• Friday, May 24, 2024

HEADLINE STORY

Spaces for prayers multiply across football stadiums and motorways

Providing special rooms to worship makes commercial sense for businesses

Airports make space for worshippers

By: Nadeem Badshah

FROM Selfridges to motorway service stations, the number of prayer spaces in the UK has grown.

 More rooms to worship or contemplate for men and women have opened in shopping centres, universities and football stadiums across the country.  

Multi-faith prayer spaces include the fourth floor of Selfridges department store in central London, the Bicester Village shopping park in the Oxfordshire countryside, the ground floor of St Thomas’ Hospital in London and Terminal 3 in Manchester Airport.

Faith communities said indoor facilities have improved in recent years and this has helped during periods such as Ramadan, when Muslims fast and pray more often.  

In previous years, people wanting to pray often did so in car parks or inside their vehicles. 

 Now there are at least 58 prayer spaces near a motorway junction, according to Google Maps data. 

 A spokesperson for Moto, a British service station operator, told Eastern Eye it has dedicated prayer rooms at seven sites: Hilton Park South, Lancaster South, Leigh Delaware West, Rugby, Toddington South, Trowell North and Woolley Edge South. 

 Kamran Uddin, a writer who is fasting during Ramadan, said the increased number of multi-faith rooms in UK airports and shopping centres is a sign of how much the country has progressed in accommodating diverse communities, and also how seriously Britons are taking their faith.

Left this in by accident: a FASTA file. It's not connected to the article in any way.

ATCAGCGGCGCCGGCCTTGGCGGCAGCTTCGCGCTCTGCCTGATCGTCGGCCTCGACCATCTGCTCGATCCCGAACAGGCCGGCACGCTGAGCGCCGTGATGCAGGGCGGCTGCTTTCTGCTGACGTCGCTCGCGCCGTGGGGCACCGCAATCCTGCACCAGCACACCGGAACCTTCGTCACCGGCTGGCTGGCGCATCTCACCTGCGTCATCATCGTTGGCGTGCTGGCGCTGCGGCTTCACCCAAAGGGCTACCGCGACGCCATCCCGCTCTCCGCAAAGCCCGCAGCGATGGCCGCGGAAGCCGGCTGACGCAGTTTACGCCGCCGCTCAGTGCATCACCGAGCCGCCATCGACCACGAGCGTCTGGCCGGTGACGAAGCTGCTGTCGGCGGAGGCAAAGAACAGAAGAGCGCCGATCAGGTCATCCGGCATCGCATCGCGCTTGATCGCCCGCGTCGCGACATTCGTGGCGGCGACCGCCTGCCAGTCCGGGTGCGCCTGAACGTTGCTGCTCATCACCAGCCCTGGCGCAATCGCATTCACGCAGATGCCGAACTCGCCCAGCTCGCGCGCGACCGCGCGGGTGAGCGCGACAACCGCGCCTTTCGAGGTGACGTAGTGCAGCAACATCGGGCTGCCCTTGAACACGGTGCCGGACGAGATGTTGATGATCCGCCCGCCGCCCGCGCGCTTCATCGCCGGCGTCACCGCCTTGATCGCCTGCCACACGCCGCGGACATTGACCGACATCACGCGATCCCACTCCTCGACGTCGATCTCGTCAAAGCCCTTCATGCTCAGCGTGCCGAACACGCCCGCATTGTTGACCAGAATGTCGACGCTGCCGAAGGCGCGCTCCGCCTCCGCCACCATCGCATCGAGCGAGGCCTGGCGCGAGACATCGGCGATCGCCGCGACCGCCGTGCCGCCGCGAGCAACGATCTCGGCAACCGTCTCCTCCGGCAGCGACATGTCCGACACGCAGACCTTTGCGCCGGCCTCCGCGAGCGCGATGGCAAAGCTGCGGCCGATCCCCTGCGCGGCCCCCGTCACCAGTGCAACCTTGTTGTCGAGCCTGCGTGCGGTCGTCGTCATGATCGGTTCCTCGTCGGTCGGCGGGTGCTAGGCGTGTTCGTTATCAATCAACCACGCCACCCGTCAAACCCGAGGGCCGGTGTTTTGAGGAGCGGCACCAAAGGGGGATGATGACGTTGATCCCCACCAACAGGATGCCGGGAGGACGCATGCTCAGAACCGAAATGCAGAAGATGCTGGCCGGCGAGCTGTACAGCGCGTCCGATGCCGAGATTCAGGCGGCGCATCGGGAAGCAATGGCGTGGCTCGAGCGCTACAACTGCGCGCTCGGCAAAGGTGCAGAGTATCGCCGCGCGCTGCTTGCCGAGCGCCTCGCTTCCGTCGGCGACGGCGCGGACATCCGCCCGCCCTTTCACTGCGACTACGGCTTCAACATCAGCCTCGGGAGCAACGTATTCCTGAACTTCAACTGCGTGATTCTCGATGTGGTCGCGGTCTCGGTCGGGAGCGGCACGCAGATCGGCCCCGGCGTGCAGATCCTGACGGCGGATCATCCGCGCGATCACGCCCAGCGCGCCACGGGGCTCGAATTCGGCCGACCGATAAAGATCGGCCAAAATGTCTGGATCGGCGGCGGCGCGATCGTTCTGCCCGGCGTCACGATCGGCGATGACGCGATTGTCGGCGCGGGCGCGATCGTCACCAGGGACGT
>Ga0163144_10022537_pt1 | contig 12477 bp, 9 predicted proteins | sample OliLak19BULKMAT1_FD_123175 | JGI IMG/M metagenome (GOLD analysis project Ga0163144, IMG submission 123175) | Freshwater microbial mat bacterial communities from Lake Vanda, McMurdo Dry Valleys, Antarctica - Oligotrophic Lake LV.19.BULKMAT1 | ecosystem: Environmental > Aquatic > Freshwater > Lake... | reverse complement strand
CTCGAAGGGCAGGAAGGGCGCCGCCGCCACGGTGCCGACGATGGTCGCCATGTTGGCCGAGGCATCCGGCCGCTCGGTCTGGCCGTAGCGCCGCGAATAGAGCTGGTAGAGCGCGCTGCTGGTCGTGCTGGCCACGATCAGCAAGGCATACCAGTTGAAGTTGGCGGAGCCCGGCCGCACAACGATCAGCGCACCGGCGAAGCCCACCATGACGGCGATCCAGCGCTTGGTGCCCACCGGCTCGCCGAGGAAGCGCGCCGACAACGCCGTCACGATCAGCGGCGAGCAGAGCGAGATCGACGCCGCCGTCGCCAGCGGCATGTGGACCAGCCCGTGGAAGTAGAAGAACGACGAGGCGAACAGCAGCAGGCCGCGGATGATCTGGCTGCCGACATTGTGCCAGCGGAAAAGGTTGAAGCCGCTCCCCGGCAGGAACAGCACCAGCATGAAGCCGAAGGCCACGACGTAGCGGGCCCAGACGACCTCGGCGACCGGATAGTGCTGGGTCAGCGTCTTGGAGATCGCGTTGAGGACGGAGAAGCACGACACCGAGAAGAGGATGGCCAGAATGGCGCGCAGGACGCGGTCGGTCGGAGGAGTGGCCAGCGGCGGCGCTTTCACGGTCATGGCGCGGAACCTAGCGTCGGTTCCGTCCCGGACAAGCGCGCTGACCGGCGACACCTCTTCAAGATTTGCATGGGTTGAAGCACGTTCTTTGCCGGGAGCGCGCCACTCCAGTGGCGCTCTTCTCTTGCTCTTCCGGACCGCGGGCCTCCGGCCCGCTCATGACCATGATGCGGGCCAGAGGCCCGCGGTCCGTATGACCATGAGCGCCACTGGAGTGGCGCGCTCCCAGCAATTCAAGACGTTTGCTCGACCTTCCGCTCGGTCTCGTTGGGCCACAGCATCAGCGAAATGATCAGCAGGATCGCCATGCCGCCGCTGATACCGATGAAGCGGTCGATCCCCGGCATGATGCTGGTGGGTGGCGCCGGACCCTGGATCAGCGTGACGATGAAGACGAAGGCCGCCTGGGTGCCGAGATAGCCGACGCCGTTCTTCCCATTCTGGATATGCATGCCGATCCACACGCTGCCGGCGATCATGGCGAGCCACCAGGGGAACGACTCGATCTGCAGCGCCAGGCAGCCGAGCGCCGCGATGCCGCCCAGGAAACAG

He told Eastern Eye: “We can’t deny the physical and mental benefits of prayer which is akin to mediation – taking time out of your hectic schedule to wash your body and focus on something bigger than yourself, while praying for your loved ones and friends is a therapeutic act. 

 “For many organisations and businesses, it’s not just about ticking their diversity, equality and inclusivity requirements, it also makes commercial sense to cater for a growing subsection of society who are taking their faith seriously. 

 “If Muslims could choose between two shopping centres for example, but one of them had a prayer space and the other one didn’t, you’d find most Muslims would choose to go to the former.  

“Lots of motorway services also have prayer space, which is incredibly useful for Muslims who often have to bring a prayer rug and pray outside in the carpark.”  

People travelling can now find dedicated prayer spaces using location-based based mobile phone apps.  

Last year, Blackburn Rovers unveiled a WuduMate washing appliance next to its prayer room in the football stadium so Muslim supporters and employees could perform the ablution ritual before daily prayers. 

 Dr Abdussamad Mulla, CEO of Blackburn’s charity partner Benefit Mankind, said: “This facility is going to put smiles on the faces of the fans, who will have one less thing to worry about before coming to a game.  

“Before any obligatory prayers that we do, we have to do an ablution, where we wash our hands, our face and our feet.  

“Previously, supporters would have to use a sink, which would be very difficult if you were elderly or less able, but this new facility is going to make life so much easier and it’s also a social responsibility, because it mitigates health and safety risks.” 

 Rajnish Kashyap, general secretary of Hindu Council UK, said two prayer rooms opened recently at Kings College London and Royal Holloway University in Surrey. He added that there are 189 charity registered Hindu temples in the UK. 

 Harmander Singh, spokesman for the Sikhs in England thinktank, said there are around 300 gurdwaras in England. 

 Singh added: “Around 50 of the gurdwaras are in London. There is no requirement [in the religion] for an outside prayer space other than a gurdwara.” 

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